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many the studies that took their rise from her have been wealth in poverty, - liberty in bondage, health in sickness, - society in solitude? 5. Her power is indeed manifested at the bar, in the senate, in the field of battle, in the schools of philosophy. 6. But these are not her glory. 7. Wherever literature consoles sorrow, or assuages pain
- wherever it brings gladness to eyes which fail with wakefulness and tears, and ache for the dark house and the long sleep, there is exhibited in its noblest form the immortal influence of Athens.
MACAULAY: Athenian Orators.
4. [Topic] 1. The honorable member complained that I had slept on his speech. 2. I must have slept on it, or not slept at all. 3. The moment the honorable member sat down, his friend from Missouri rose, and, with much honeyed commendation of the speech, suggested that the impressions which it had produced were too charming and delightful to be disturbed by other sentiments, or other sounds, and proposed that the Senate should adjourn. 4. Would it have been quite amiable in me, Sir, to interrupt this excellent good feeling? 5. Must I not have been absolutely malicious, if I could have thrust myself forward to destroy sensations thus pleasing? 6. Was it not much better and kinder, both to sleep upon them myself, and to allow others also the pleasure of sleeping upon them? 7. But if it be meant, by sleeping upon his speech, that I took time to prepare a reply to it, it is quite a mistake. 8. Owing to other engagements, I could not employ even the interval between the adjournment of the Senate and its meeting the next morning in attention to the subject of this debate. 9. Nevertheless, Sir, the mere matter of fact is undoubtedly true. 10. I did sleep on the gentleman's speech, and slept soundly. 11. And I slept equally well on his speech of yesterday, to which
I am now replying. 12. It is quite possible that in this respect, also, I possess some advantage over the honorable member, attributable, doubtless, to a cooler temperament on my part; for, in truth, I slept upon his speeches remarkably well. - WEBSTER: Reply to Hayne.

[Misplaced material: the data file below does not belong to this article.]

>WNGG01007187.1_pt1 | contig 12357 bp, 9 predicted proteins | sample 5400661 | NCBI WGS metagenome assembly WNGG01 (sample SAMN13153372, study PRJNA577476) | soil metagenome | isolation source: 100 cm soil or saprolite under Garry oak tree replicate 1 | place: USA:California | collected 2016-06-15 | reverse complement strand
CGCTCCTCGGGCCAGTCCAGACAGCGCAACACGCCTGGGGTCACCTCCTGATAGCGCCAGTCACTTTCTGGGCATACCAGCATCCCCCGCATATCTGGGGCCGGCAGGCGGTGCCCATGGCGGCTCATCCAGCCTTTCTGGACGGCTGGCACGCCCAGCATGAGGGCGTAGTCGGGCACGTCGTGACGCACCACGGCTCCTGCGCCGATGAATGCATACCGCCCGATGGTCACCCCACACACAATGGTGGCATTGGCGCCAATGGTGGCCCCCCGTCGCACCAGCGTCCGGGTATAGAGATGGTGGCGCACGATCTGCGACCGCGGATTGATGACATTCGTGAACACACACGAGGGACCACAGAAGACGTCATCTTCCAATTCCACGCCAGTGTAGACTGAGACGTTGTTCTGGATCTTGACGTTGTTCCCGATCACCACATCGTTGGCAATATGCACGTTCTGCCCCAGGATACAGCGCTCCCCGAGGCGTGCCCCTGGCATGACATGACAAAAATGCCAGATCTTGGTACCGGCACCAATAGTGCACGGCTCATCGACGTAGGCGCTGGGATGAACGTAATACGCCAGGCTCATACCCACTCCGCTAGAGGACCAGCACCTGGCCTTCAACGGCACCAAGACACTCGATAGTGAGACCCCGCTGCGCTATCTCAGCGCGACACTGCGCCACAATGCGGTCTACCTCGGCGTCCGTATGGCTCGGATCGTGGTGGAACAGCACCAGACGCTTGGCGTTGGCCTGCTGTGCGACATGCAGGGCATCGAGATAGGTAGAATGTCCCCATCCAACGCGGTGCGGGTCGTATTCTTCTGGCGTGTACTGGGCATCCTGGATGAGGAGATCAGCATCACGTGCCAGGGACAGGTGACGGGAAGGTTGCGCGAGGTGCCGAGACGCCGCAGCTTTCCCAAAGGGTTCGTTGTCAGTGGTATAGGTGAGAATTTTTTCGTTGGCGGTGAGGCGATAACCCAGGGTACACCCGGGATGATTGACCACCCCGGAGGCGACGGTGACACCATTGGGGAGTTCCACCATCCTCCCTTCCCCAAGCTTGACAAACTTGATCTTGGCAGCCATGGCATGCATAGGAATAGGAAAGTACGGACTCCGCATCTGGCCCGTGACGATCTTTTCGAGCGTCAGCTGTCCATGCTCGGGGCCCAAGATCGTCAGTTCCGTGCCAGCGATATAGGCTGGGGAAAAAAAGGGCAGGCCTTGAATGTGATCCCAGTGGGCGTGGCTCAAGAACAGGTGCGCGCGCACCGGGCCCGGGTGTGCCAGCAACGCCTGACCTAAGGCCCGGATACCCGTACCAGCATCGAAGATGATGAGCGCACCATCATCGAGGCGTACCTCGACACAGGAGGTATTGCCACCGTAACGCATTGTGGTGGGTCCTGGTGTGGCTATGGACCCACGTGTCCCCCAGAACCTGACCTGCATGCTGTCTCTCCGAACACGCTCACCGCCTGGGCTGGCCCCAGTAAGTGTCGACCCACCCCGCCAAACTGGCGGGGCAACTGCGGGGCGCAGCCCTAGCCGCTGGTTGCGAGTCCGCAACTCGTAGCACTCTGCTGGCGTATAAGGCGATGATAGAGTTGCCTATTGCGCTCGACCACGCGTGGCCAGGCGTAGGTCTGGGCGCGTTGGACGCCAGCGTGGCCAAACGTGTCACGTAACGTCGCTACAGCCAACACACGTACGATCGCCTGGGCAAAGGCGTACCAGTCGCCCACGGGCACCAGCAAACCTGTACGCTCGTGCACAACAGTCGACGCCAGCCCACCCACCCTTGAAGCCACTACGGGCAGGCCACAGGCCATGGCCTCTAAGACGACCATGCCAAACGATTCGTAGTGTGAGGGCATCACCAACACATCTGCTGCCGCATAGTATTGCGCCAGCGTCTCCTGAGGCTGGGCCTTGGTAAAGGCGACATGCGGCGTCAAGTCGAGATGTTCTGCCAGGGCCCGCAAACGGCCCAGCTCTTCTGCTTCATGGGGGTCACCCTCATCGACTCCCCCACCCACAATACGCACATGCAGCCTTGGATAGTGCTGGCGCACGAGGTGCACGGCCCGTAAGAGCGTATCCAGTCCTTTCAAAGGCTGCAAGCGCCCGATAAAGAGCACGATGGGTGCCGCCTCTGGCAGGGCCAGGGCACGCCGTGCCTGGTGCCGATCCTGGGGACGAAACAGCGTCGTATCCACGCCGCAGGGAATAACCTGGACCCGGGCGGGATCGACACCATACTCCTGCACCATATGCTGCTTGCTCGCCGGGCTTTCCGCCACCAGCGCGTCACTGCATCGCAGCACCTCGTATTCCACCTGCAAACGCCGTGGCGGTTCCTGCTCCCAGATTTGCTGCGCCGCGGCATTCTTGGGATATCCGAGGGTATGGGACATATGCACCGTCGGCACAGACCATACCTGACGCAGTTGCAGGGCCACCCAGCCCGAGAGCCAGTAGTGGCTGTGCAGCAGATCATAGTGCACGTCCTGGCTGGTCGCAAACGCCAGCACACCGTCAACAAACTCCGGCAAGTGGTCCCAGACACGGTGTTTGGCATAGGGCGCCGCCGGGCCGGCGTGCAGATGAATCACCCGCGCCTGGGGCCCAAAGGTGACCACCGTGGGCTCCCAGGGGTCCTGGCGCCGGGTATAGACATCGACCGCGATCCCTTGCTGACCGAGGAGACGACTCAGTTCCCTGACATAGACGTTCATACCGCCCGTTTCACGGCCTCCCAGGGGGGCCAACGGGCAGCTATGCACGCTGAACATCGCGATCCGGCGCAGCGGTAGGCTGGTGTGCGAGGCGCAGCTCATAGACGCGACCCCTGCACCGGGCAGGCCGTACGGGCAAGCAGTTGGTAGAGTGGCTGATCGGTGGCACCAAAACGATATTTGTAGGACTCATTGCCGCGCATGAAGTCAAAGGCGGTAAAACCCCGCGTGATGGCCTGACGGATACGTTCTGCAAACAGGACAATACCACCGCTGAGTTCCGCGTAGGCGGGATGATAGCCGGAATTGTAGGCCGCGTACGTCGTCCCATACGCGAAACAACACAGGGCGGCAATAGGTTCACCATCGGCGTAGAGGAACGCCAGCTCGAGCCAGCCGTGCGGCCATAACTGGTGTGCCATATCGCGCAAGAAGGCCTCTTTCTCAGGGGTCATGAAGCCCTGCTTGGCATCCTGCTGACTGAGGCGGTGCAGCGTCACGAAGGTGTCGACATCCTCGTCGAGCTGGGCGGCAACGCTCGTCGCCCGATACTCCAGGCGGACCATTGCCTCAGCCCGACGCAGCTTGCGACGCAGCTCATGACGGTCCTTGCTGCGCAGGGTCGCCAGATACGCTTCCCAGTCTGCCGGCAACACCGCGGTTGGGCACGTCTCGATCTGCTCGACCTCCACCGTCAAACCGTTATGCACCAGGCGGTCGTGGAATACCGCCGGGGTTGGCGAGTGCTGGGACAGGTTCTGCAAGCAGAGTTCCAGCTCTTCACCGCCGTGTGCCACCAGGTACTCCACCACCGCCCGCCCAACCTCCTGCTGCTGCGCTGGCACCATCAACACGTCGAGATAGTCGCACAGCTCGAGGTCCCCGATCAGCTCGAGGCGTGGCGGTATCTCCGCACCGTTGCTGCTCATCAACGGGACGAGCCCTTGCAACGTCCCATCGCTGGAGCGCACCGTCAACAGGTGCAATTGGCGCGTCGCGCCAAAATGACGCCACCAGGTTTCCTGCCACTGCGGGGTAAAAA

5. [Topic] 1. But the gentleman inquires why he was made the object of such a reply? 2. Why was he singled out? 3. If an attack has been made on the East, he, he assures us, did not begin it; it' was made by the gentleman from Missouri. 4. Sir, I answered the gentleman's speech because I happened to hear it; and because, also, I chose to give an answer to that speech, which, if unanswered, I thought most likely to produce injurious impressions. 5. I did not stop to inquire who was the original drawer of the bill. 6. I found a responsible indorser before me, and it was my purpose to hold him liable, and to bring him to his just responsibility without delay.
WEBSTER: Reply to Hayne.
6. [Topic] 1. Mountains are to the rest of the body of the earth what violent muscular action is to the body of man. 2. The muscles and tendons of its anatomy are, in the mountain, brought out with fierce and convulsive energy, full of expression, passion, and strength; the plains and the lower hills are the repose and the effortless motion of the frame, when its muscles lie dormant and concealed beneath the lines of its beauty, yet ruling those lines in their every undulation. 3. This, then, is the first grand principle of the truth of the earth. 4. The spirit of the hills is action; that of the lowlands, repose; and between these there is to be found every variety of motion and of rest; from the inactive plain, sleeping like the firmament, with cities for stars, to the fiery peaks, which, with heaving bosoms and exulting limbs, with the clouds drifting like hair from their bright
foreheads, lift up their Titan hands to Heaven, saying, “I live forever!"
RUSKIN: Modern Painters, vol. I, pt. ii, sec. iv, chap. i. 7. [Topic] 1. Nor must I forget the suddenly changing seasons of the Northern clime. 2. There is no long and lingering spring, unfolding leaf and blossom one by one; no long and lingering autumn, pompous with many-colored leaves and the glow of Indian summers. 3. But winter and summer are wonderful, and pass into each other. 4. The quail has hardly ceased piping in the corn, when winter from the folds of trailing clouds sows broadcast over the land snow, icicles, and rattling hail. 5. The days wane apace. 6. Erelong the sun hardly rises above the horizon, or does not rise at all. 7. The moon and the stars shine through the day; only, at noon, they are pale and wan, and in the southern sky a red, fiery glow as of sunset burns along the horizon and then goes out. 8. And pleasantly under the silver moon, and under the silent, solemn stars, ring the steel shoes of the skaters on the frozen sea, and voices, and the sound of bells. -LONGFELLOW: Note to the Children of the Lord's Supper.